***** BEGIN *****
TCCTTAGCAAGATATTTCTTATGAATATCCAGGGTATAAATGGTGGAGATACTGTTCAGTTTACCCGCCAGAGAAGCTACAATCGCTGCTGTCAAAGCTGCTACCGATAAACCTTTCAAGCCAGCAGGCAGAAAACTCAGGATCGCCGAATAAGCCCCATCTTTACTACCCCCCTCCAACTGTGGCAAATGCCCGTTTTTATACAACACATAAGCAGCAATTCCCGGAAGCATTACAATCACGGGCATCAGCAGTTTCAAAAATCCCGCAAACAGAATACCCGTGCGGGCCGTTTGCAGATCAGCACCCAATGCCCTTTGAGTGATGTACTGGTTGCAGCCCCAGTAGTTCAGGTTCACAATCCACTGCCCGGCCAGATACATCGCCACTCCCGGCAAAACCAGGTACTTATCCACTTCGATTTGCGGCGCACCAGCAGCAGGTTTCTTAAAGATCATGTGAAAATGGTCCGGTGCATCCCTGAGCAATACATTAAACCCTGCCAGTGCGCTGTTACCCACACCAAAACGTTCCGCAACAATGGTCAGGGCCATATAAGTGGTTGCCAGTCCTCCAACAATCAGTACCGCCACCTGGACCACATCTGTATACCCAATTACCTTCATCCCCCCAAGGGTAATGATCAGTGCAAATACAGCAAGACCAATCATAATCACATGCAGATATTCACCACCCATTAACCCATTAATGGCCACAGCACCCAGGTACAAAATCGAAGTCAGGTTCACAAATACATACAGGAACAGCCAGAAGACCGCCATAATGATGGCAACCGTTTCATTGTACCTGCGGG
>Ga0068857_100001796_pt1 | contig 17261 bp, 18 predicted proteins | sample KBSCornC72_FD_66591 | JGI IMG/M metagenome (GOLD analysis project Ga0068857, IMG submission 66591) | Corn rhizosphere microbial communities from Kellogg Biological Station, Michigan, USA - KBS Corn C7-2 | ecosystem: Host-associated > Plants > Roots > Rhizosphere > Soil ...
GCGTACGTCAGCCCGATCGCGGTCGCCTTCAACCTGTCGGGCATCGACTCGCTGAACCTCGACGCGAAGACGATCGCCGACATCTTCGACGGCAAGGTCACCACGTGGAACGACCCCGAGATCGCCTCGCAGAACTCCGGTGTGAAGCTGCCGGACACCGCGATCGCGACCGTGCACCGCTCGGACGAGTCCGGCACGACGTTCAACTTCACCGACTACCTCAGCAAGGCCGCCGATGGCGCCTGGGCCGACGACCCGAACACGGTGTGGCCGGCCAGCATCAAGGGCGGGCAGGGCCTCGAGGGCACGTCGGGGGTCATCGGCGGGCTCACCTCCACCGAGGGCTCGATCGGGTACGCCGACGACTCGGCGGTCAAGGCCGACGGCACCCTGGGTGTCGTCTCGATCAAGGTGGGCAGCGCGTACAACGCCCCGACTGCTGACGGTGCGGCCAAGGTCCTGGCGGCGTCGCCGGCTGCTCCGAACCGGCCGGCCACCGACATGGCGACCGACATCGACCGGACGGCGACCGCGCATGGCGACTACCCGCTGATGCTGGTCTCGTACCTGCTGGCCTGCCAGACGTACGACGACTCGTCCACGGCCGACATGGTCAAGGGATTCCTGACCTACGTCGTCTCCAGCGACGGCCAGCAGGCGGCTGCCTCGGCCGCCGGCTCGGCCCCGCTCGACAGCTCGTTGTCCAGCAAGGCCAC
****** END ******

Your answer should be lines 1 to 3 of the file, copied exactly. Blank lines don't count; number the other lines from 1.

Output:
TCCTTAGCAAGATATTTCTTATGAATATCCAGGGTATAAATGGTGGAGATACTGTTCAGTTTACCCGCCAGAGAAGCTACAATCGCTGCTGTCAAAGCTGCTACCGATAAACCTTTCAAGCCAGCAGGCAGAAAACTCAGGATCGCCGAATAAGCCCCATCTTTACTACCCCCCTCCAACTGTGGCAAATGCCCGTTTTTATACAACACATAAGCAGCAATTCCCGGAAGCATTACAATCACGGGCATCAGCAGTTTCAAAAATCCCGCAAACAGAATACCCGTGCGGGCCGTTTGCAGATCAGCACCCAATGCCCTTTGAGTGATGTACTGGTTGCAGCCCCAGTAGTTCAGGTTCACAATCCACTGCCCGGCCAGATACATCGCCACTCCCGGCAAAACCAGGTACTTATCCACTTCGATTTGCGGCGCACCAGCAGCAGGTTTCTTAAAGATCATGTGAAAATGGTCCGGTGCATCCCTGAGCAATACATTAAACCCTGCCAGTGCGCTGTTACCCACACCAAAACGTTCCGCAACAATGGTCAGGGCCATATAAGTGGTTGCCAGTCCTCCAACAATCAGTACCGCCACCTGGACCACATCTGTATACCCAATTACCTTCATCCCCCCAAGGGTAATGATCAGTGCAAATACAGCAAGACCAATCATAATCACATGCAGATATTCACCACCCATTAACCCATTAATGGCCACAGCACCCAGGTACAAAATCGAAGTCAGGTTCACAAATACATACAGGAACAGCCAGAAGACCGCCATAATGATGGCAACCGTTTCATTGTACCTGCGGG
>Ga0068857_100001796_pt1 | contig 17261 bp, 18 predicted proteins | sample KBSCornC72_FD_66591 | JGI IMG/M metagenome (GOLD analysis project Ga0068857, IMG submission 66591) | Corn rhizosphere microbial communities from Kellogg Biological Station, Michigan, USA - KBS Corn C7-2 | ecosystem: Host-associated > Plants > Roots > Rhizosphere > Soil ...
GCGTACGTCAGCCCGATCGCGGTCGCCTTCAACCTGTCGGGCATCGACTCGCTGAACCTCGACGCGAAGACGATCGCCGACATCTTCGACGGCAAGGTCACCACGTGGAACGACCCCGAGATCGCCTCGCAGAACTCCGGTGTGAAGCTGCCGGACACCGCGATCGCGACCGTGCACCGCTCGGACGAGTCCGGCACGACGTTCAACTTCACCGACTACCTCAGCAAGGCCGCCGATGGCGCCTGGGCCGACGACCCGAACACGGTGTGGCCGGCCAGCATCAAGGGCGGGCAGGGCCTCGAGGGCACGTCGGGGGTCATCGGCGGGCTCACCTCCACCGAGGGCTCGATCGGGTACGCCGACGACTCGGCGGTCAAGGCCGACGGCACCCTGGGTGTCGTCTCGATCAAGGTGGGCAGCGCGTACAACGCCCCGACTGCTGACGGTGCGGCCAAGGTCCTGGCGGCGTCGCCGGCTGCTCCGAACCGGCCGGCCACCGACATGGCGACCGACATCGACCGGACGGCGACCGCGCATGGCGACTACCCGCTGATGCTGGTCTCGTACCTGCTGGCCTGCCAGACGTACGACGACTCGTCCACGGCCGACATGGTCAAGGGATTCCTGACCTACGTCGTCTCCAGCGACGGCCAGCAGGCGGCTGCCTCGGCCGCCGGCTCGGCCCCGCTCGACAGCTCGTTGTCCAGCAAGGCCAC